Video: Oral arguments in appeal of Drew Peterson Murder conviction

Today attorneys for Drew Peterson and the State of Illinois presented their oral arguments to the Supreme Court of the state.

Law professor Harold Krent and long-time Peterson attorney Steve Greenberg argued for Peterson, while assistant attorney general Leah Bendik argued for the state.

Attorneys are hoping for an answer from the court by Spring. Here are the arguments in their entirety.

Tuesday: Illinois Supreme Court to hear arguments in Drew Peterson’s appeal of murder conviction

Drew Peterson arrested

Oral arguments in Drew Peterson’s appeal of his 2012 conviction for the murder of Kathleen Savio are scheduled to be heard tomorrow, November 15, at 9:30 in Springfield.

I expect Steve Greenberg (and possibly law professor Harold Krent) will be arguing for Peterson, while assistant attorneys general Michael Glick and Leah Bendik will most likely be arguing for the state.

If you’ve been following this case since it was first appealed, a lot of it is going to be familiar ground; with hearsay, conflict of interest, ineffective counsel, and attorney-client privileges being some of the points of contention.

If you want to get up to speed on the appeal in advance of tomorrow’s proceedings, then fire up those reading glasses, pop a Tylenol and power through the legal briefs filed by both the appellant and appellee teams:

BTW, Stacy Peterson has now been missing for nine years. Her sister, Cassandra Cales, recently went to Facebook to state that if Stacy’s remains are found she will sue for them. She says she is still denied access to her niece and nephew who are in the custody of their half-brother, Stephen Peterson. Peterson was fired from his position as a law enforcement officer in Oak Park, after it was determined that he accepted guns and money from his father during the investigation of Stacy’s disappearance in 2007.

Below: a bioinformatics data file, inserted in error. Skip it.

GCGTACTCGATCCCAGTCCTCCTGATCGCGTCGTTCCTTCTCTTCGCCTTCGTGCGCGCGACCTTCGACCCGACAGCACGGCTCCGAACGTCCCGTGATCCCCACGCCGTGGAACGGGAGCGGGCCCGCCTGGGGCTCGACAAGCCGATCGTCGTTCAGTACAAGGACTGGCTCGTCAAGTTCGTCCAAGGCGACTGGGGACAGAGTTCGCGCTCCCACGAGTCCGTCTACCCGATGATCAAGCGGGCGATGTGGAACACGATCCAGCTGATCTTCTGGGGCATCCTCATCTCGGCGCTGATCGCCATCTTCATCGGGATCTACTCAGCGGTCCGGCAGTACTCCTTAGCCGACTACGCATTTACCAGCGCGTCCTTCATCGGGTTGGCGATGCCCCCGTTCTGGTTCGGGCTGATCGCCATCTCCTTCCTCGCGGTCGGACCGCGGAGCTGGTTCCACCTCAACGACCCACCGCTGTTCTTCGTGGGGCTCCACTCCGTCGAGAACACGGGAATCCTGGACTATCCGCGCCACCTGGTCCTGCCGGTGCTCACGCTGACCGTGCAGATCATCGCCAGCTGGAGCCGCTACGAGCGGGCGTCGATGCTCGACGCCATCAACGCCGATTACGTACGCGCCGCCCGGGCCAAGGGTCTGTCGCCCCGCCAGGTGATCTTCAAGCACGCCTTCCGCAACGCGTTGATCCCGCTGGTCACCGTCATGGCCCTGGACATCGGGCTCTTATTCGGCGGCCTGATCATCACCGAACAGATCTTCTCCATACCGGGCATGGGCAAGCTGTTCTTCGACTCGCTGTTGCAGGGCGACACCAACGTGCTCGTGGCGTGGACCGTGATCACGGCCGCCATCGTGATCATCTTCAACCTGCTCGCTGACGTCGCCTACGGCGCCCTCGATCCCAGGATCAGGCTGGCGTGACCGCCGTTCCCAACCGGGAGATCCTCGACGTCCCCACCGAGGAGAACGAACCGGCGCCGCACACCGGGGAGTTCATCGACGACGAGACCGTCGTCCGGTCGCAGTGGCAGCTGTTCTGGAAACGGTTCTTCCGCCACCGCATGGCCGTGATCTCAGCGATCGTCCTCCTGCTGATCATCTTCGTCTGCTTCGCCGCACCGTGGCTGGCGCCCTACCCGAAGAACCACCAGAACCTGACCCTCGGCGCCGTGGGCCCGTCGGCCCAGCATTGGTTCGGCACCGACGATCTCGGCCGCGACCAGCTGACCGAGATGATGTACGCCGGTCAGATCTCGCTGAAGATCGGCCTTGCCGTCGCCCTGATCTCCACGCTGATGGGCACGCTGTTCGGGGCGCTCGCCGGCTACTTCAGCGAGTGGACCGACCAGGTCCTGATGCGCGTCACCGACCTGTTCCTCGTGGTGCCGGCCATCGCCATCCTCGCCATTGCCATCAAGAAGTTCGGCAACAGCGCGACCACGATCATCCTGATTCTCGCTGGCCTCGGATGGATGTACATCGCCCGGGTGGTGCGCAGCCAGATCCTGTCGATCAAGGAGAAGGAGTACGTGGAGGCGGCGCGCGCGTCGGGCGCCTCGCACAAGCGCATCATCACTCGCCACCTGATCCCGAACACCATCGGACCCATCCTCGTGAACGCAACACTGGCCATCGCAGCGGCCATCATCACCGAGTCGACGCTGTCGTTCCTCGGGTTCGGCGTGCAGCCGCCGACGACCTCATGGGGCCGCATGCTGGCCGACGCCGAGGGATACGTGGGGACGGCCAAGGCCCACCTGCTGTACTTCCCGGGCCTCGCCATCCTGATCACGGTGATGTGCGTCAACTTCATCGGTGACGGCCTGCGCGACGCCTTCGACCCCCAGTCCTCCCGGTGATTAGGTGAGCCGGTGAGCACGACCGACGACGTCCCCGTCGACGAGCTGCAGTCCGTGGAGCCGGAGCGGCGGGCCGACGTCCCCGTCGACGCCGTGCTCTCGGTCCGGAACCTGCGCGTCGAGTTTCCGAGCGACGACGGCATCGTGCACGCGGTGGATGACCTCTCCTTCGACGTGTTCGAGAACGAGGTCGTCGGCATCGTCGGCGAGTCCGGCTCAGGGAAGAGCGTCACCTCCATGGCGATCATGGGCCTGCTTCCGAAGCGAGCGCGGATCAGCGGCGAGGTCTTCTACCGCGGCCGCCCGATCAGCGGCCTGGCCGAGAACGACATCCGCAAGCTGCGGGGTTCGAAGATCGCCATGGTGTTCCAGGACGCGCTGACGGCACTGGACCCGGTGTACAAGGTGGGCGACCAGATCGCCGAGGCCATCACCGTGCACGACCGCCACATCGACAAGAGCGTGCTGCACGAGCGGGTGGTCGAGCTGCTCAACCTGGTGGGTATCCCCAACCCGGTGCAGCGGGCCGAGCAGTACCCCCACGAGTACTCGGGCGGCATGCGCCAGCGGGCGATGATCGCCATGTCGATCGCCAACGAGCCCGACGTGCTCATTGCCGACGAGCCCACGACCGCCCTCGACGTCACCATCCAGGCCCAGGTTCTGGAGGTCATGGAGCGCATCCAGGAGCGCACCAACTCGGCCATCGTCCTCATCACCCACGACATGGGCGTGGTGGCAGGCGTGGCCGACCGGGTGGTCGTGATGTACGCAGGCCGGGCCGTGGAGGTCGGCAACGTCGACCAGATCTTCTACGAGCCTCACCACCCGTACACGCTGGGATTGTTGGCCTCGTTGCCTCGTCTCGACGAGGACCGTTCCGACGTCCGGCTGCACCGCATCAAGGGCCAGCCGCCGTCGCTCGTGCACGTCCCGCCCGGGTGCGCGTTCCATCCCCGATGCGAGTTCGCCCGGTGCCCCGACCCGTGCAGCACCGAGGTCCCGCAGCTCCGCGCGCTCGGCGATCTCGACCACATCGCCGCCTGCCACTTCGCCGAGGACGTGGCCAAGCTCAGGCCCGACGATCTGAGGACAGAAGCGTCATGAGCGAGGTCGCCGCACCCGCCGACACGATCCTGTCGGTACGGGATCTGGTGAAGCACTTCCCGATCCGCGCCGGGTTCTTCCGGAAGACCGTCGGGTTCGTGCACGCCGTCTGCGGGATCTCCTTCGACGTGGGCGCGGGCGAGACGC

Read it here: Drew Peterson’s appeal of murder conviction

ARGUMENTS

I. DREW WAS DENIED A FAIR TRIAL WHEN ATTORNEY HARRY SMITH TESTIFIED ABOUT A PRIVILEGED CONVERSATION WITH STACY THAT HAD BEEN RULED INADMISSIBLE, AND WAS HEARSAY OPINION INSINUATING DREW WAS GUILTY OF MURDER.

II. DREW’S PRINCIPAL ATTORNEY, BY SIGNING A MEDIA RIGHTS CONTRACT WHEN RETAINED, CREATED A PER SE CONFLICT.

III. THE TRIAL COURT ERRED AS A MATTER OF LAW IN ADMITTING PASTOR SCHORI’S TESTIMONY, BOTH AT THE FORFEITURE BY WRONGDOING HEARING AND AT TRIAL, IN CONTRAVENTION OF THE CLERGY PRIVILEGE DOCTRINE.

IV. THE TRIAL COURT ERRED IN ADMITTING INTO EVIDENCE, VIA THE FORFEITURE BY WRONGDOING DOCTRINE, HEARSAY STATEMENTS THAT THE COURT HAD PREVIOUSLY FOUND UNRELIABLE.

V. THE TRIAL COURT ABUSED ITS DISCRETION IN ADMITTING JEFFREY PACHTER’S TESTIMONY BECAUSE THE STATE FAILED TO PROVIDE PROPER NOTICE OF THE TESTIMONY UNDER RULE 404(b), WHICH WAS PREJUDICIAL PROPENSITY EVIDENCE.

VI. DREW WAS NOT PROVED GUILTY BEYOND A REASONABLE DOUBT

VII. THE CUMULATIVE ERRORS DENIED DEFENDANT HIS RIGHT TO A FAIR TRIAL AND CAST DOUBT UPON THE INTEGRITY OF THIS PROCEEDING.

See the comments thread for more information.

Drew Peterson Update: Gossip, Rumors and Innuendo